As a long-time immortalist and longevity researcher, I opened up Sonia Arrison’s new book 100 Plus: How the Coming Age of Longevity Will Change Everything, From Careers and Relationships to Family and Faith with some trepidation. First of all, I already know a lot about the topic, so I reckoned I had little to learn from a popular treatment like this. Secondly, from my own radical futurist point of view, living 100+ years is not that exciting — I’m more psyched about 1,000+ or 100,000+, or better yet breaking out of the whole restrictive linear time axis altogether!
But actually I enjoyed the book very much, and I have to congratulate Sonia Arrison on putting together a book that is both highly accessible to newbies with no prior background in transhumanist thinking or longevity research, and also richly interesting to those of us who have playing in these regions of conceptual space for a long time. The main concepts in the book are indeed things I’ve been familiar with for a long time
- There is a host of rapidly accelerating technologies with the apparent capability of dramatically extending human healthspan
- Most likely, human psychology and society will adapt to dramatically increased human healthspan as it occurs, so that it will be experienced primarily as a Good Thing rather than as something traumatic or troublesome
However, the book is packed with a sufficient number of interesting informational tidbits, that I found it well worth reading in spite of my general familiarity with the biology, psychology and sociology of radical longevity.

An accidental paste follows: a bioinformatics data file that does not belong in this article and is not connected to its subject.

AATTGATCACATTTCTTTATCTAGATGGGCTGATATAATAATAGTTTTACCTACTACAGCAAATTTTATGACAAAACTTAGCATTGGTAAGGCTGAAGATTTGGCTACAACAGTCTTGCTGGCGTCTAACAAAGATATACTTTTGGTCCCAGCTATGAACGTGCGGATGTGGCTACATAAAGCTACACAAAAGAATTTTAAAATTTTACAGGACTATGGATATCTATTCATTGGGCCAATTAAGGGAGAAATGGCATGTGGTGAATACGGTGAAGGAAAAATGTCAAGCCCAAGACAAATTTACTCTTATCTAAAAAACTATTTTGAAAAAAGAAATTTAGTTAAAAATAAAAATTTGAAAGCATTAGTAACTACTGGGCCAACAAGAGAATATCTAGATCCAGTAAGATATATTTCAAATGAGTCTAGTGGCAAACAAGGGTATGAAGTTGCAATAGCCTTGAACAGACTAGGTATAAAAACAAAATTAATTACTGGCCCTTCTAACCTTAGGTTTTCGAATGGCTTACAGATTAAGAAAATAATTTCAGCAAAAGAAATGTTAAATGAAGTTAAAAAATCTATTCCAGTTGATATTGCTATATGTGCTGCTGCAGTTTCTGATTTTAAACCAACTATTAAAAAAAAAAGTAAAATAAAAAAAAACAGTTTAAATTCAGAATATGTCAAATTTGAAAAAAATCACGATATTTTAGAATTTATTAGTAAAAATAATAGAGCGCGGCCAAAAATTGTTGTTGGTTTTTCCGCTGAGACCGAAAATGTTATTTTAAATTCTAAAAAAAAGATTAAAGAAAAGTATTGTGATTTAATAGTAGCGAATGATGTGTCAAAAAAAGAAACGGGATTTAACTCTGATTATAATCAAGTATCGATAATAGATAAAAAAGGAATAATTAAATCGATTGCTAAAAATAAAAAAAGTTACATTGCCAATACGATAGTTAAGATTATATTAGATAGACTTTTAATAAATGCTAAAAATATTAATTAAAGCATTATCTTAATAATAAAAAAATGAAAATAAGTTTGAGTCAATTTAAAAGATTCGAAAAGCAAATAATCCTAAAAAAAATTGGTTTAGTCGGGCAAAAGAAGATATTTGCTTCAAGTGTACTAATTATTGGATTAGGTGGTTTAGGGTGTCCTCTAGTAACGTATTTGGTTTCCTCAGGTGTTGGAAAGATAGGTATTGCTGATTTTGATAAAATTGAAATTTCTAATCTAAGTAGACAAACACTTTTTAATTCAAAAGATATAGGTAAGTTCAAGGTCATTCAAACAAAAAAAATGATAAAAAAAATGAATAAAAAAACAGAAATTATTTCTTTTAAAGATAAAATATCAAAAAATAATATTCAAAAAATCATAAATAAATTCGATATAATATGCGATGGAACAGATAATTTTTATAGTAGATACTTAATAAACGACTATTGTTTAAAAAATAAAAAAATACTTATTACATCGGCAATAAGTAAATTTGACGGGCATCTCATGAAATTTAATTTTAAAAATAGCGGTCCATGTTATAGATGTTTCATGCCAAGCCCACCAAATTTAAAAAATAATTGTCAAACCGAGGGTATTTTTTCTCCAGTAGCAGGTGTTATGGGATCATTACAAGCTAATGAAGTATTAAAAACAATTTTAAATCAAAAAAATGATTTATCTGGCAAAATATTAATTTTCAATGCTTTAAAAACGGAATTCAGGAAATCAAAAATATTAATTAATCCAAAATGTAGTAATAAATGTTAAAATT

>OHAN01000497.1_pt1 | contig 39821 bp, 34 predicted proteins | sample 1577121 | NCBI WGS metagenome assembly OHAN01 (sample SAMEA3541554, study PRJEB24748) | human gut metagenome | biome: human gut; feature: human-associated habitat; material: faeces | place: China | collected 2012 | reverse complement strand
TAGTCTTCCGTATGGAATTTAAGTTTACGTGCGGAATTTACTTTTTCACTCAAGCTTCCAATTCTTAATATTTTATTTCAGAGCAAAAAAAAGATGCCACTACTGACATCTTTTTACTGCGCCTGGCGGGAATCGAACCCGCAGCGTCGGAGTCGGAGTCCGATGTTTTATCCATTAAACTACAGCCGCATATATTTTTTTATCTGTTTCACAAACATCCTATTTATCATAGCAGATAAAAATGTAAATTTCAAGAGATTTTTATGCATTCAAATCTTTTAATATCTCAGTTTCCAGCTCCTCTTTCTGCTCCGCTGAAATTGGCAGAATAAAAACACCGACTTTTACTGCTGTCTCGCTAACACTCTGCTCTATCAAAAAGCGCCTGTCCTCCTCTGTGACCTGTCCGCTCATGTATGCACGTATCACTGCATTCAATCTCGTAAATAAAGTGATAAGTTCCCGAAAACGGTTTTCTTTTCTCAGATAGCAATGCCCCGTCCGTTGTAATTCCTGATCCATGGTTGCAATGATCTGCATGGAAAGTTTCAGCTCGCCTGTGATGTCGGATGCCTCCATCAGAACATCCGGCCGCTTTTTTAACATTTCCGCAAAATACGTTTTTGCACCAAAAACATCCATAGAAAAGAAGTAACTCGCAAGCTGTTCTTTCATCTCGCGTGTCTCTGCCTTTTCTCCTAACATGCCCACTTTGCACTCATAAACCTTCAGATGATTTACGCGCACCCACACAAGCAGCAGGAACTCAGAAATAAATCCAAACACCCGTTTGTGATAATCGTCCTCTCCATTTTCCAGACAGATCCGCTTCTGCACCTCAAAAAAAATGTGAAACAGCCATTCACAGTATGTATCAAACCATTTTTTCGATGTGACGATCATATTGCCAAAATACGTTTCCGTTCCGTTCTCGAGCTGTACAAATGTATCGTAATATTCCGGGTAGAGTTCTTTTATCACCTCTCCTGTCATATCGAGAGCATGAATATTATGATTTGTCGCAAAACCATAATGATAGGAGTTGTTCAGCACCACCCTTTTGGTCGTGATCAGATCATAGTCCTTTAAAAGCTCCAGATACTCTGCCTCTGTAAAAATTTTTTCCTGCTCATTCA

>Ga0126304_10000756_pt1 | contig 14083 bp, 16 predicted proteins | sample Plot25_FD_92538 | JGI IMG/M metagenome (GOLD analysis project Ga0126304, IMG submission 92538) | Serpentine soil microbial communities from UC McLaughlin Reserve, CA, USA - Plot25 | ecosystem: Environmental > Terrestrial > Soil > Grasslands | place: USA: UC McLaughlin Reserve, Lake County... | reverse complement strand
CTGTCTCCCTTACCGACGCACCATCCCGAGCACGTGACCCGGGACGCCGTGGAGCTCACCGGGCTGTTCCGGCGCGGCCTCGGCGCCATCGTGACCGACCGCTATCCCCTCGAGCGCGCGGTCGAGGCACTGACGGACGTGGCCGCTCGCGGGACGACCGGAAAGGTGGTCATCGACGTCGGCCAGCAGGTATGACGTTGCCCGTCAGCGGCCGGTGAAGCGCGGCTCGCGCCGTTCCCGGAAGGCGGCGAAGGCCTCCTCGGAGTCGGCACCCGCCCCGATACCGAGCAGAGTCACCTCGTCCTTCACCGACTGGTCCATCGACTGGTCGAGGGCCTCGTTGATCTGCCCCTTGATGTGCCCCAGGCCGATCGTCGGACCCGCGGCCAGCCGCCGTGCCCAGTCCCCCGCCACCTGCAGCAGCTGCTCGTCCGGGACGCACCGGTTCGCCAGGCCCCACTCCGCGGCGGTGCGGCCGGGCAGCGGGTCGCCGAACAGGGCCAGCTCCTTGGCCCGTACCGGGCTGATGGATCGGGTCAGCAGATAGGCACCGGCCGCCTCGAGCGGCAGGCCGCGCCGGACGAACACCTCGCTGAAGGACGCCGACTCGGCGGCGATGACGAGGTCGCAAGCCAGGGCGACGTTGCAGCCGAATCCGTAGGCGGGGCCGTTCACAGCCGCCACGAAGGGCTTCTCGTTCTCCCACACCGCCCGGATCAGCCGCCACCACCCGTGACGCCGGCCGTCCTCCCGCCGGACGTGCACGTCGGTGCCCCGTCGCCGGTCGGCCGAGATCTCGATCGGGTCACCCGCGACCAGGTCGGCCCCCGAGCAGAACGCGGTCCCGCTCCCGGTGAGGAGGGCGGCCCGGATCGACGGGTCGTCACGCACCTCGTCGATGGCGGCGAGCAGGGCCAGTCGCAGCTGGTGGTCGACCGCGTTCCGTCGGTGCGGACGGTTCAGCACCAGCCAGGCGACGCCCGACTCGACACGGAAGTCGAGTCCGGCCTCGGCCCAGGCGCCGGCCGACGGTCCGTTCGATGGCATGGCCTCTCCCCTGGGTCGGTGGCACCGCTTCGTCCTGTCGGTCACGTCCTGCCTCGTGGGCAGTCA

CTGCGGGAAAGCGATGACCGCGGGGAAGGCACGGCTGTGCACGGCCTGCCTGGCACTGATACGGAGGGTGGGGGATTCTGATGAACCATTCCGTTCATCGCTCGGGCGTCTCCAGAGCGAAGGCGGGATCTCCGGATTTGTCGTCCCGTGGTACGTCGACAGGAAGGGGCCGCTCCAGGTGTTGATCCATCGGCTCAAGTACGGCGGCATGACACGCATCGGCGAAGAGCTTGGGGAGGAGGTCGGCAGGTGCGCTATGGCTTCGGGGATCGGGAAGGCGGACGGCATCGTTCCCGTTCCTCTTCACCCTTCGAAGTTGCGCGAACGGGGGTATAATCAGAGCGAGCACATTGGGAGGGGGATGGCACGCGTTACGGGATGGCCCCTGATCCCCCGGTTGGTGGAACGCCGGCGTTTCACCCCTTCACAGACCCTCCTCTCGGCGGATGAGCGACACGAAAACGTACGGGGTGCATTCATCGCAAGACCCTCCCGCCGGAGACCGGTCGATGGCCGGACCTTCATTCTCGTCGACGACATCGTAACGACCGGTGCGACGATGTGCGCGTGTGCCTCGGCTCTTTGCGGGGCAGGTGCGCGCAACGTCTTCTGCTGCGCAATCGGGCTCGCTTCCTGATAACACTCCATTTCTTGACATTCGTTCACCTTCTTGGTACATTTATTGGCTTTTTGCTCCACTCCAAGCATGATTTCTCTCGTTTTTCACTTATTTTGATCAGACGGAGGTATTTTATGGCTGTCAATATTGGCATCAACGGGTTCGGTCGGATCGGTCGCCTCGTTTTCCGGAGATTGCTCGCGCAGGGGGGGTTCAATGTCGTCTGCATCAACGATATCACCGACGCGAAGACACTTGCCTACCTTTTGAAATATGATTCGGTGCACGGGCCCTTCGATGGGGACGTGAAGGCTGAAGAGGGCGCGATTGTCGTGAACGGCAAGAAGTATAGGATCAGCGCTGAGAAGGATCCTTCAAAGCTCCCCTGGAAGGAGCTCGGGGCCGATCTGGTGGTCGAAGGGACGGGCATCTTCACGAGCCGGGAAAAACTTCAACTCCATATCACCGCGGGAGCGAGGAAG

Arrison reviews the key technological streams leading us toward radically increased healthspan — including gene therapy, stem cell therapy, Aubrey de Grey’s SENS concept, artificial organs, tissue regeneration, the potential application of advanced AI to longevity research, and so forth. Both current research and envisioned future advances are considered.
Then, in what is probably the greatest strength of the book, she considers the potential psychological and social impact of progressively increasing healthspan: the effects, as the book’s subtitle indicates, on personal life, family relationships, marriage, careers and the economy etc. Combining common sense with appropriate invocations of rigorous research and statistics, Arrison provides the most systematic refutations I’ve seen of the standard anti-longevity arguments — “death gives life meaning”, “overpopulation will starve or bankrupt us all”, and so forth. Step by step, and in an invariably good-natured and friendly way, she demolishes these arguments, making a solid case that increased healthspan is likely improve rather than degrade our emotional health and family lives and enhance our careers and economies.
The core of her arguments is pretty simple: Ultimately, death is a sad thing that causes more personal harm than good in most cases, and aging does harm to science and business and other human pursuits by taking people out of the workforce at a time when they’ve finally gained a rich and mature understanding of their fields of endeavor. But, given the amount of emotional attachment that so many people have to our current ways of thinking and living, that are adapted to early death, making these arguments carefully and tactfully is a tricky task — and Arrison does a fantastic job!